from a large mosaic from Pompeii in the Naples Museum. The combat here shown forms the centre of the picture, with fish of various kinds surrounding it, and speaks for itself. Fig. 24 is from another similar mosaic from Pompeii in the same room. This latter has been but recently exhibited, and when sketched, the room had only been re-opened to the public a very few days. It is on the whole in a much more perfect condition than the other (Fig. 23). Moreover, as this mosaic has not yet been photographed, I am able to offer this sketch as the first publication of it, and I can vouch for the general accuracy of the drawing.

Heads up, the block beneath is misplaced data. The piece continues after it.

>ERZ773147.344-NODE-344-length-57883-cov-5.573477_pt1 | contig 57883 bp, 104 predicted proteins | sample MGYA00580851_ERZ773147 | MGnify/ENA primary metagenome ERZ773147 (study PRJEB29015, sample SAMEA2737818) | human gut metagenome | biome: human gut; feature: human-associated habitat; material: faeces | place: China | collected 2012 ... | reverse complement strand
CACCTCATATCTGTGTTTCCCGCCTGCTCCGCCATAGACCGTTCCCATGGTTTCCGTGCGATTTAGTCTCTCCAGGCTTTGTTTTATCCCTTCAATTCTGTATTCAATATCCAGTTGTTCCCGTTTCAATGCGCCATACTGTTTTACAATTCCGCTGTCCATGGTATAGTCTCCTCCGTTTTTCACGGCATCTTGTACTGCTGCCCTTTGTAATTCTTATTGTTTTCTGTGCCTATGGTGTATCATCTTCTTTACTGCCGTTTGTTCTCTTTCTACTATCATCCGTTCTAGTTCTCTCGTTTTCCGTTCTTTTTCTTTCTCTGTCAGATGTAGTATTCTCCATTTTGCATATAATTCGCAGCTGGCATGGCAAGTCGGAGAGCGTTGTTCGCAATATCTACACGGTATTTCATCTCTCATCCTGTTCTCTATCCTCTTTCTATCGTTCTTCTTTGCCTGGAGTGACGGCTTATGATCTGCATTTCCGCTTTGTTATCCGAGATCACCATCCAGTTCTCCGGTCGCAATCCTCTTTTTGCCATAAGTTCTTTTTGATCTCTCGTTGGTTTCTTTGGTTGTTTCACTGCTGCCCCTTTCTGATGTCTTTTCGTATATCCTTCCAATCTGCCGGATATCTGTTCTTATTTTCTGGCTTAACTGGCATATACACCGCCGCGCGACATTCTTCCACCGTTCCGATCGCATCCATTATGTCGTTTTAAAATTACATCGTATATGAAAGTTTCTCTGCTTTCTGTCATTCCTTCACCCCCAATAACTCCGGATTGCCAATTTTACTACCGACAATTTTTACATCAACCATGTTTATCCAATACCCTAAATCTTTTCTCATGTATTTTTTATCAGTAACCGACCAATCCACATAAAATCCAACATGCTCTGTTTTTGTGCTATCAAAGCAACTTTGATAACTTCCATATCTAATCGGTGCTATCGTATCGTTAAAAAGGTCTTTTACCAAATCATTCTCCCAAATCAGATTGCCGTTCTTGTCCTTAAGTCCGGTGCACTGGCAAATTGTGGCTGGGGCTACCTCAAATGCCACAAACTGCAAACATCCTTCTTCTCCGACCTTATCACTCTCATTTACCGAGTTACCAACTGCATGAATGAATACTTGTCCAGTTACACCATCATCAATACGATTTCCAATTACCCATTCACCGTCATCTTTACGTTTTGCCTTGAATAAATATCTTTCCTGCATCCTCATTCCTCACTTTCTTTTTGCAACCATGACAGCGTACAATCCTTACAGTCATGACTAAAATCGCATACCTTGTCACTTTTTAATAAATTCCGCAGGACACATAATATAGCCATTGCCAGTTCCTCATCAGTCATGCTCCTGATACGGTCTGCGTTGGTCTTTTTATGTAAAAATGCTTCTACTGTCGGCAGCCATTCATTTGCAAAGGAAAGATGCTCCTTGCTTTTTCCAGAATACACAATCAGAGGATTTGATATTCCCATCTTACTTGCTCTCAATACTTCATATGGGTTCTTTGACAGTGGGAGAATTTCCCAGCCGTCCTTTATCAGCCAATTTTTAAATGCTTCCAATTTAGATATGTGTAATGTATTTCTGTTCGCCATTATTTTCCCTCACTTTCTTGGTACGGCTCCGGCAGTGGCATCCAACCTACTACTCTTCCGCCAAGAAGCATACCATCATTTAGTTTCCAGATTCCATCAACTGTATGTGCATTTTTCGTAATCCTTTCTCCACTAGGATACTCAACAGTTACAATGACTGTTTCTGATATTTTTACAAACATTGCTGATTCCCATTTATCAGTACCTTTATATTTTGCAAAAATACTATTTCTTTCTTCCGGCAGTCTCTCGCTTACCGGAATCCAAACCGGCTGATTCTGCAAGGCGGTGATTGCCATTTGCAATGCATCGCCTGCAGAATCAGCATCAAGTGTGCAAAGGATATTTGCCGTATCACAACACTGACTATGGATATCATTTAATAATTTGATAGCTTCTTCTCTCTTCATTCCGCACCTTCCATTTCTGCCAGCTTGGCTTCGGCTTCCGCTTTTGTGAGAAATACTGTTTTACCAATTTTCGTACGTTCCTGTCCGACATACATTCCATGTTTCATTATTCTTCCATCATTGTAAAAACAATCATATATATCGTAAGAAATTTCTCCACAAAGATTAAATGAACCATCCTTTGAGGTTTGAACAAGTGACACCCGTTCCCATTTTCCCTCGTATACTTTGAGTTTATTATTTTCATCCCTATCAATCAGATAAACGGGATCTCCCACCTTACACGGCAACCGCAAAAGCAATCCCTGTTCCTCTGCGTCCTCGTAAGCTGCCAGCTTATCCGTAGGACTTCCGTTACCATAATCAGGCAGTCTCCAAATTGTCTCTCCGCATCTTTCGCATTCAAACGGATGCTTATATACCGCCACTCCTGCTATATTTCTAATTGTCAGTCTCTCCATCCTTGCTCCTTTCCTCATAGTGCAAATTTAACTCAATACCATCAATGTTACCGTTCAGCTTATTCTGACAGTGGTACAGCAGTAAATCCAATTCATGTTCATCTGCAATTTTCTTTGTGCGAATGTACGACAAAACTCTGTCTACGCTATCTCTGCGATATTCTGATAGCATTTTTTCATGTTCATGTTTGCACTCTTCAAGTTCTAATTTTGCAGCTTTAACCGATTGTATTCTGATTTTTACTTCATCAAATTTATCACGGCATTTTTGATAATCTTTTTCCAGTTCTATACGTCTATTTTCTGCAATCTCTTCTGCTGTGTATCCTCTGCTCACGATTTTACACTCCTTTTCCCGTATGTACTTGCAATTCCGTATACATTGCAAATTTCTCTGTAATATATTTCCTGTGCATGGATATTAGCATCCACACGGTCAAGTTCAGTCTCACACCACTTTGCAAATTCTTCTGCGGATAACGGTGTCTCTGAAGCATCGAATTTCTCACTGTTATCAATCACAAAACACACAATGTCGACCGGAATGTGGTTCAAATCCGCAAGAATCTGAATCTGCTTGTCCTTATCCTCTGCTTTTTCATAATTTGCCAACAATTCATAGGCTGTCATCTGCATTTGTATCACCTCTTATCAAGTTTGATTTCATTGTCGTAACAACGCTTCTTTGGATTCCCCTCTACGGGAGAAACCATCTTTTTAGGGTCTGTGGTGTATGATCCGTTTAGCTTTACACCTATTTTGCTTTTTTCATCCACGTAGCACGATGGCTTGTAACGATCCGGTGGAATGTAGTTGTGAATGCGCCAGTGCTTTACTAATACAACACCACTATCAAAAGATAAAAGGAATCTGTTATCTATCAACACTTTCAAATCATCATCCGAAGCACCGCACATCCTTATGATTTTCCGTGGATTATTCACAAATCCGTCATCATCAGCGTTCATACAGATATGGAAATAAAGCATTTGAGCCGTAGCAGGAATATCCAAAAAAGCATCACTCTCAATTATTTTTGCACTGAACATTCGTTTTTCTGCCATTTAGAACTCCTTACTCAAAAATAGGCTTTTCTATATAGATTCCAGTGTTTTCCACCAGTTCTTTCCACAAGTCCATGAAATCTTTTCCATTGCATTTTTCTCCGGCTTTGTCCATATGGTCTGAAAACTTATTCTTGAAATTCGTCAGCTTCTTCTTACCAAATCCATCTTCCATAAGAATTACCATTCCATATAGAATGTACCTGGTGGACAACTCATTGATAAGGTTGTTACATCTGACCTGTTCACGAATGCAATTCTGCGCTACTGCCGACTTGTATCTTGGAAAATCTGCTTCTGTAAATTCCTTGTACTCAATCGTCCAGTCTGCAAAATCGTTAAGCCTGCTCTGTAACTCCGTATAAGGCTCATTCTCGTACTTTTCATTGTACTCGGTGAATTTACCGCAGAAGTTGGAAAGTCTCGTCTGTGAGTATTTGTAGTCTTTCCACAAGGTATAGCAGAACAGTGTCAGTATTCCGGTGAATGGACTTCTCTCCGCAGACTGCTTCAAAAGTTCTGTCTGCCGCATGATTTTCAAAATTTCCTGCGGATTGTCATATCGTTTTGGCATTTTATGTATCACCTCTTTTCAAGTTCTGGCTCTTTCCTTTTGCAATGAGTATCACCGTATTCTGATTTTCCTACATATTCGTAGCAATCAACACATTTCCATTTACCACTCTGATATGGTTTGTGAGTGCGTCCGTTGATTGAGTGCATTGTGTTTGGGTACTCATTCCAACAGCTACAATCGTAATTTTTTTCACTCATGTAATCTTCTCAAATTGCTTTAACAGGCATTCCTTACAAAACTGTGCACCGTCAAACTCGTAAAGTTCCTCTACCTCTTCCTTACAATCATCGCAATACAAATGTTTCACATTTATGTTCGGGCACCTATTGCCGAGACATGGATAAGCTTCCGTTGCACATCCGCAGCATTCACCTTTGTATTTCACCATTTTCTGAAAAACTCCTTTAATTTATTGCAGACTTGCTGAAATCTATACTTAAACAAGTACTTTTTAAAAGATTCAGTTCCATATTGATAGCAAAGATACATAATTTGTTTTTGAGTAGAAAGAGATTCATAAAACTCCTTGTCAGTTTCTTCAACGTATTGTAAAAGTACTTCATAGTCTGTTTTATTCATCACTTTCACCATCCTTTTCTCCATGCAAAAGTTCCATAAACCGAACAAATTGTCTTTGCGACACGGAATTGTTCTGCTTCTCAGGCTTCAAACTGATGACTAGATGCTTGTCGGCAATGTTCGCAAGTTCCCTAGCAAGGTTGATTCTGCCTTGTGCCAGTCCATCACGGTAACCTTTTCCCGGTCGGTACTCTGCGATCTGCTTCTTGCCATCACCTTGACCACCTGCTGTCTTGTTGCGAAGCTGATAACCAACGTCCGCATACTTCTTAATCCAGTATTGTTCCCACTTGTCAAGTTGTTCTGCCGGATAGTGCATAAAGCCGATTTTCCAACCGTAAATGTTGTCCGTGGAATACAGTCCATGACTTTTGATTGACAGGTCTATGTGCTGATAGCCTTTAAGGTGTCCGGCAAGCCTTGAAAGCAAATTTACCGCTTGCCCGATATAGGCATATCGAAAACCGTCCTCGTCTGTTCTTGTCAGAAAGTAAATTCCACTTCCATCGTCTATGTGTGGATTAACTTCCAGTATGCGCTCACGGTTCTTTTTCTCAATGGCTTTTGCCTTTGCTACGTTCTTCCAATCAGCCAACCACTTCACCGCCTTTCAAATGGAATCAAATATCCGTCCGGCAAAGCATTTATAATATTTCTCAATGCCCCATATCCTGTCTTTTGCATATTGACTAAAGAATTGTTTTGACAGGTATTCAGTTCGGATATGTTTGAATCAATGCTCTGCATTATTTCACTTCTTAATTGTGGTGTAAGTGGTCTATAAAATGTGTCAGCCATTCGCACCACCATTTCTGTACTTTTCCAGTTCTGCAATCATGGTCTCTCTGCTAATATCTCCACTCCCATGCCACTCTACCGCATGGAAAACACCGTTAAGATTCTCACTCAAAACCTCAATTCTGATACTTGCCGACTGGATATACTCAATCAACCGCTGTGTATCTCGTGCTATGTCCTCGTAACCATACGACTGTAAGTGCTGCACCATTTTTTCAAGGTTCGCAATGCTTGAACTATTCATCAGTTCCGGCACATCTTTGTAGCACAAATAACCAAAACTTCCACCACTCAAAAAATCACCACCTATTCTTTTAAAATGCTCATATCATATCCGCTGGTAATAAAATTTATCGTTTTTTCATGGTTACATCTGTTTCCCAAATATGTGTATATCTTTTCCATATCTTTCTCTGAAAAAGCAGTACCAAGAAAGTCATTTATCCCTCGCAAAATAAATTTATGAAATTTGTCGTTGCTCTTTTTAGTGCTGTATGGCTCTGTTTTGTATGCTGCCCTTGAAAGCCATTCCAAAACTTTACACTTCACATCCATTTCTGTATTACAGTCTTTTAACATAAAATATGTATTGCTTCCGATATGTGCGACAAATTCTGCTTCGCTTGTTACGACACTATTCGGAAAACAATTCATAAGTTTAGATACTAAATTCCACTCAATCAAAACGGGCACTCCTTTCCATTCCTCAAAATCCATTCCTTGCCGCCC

No candid reader will contest the value of this Pompeian evidence as to the then common belief in the antagonism of the crayfish family and the octopus. Indeed, this is a fact well known to naturalists of to-day. We read that "the enemy of the lobsters is the cuttle-fish, which crushes and eats it wherever it may be, even in its own holes in the rocks." (Spectator, July 27, 1901.)
Besides these two important scenes in mosaic there is in the room adjoining, a large fresco from Pompeii, numbered 9688, the greater part of which is in good condition. It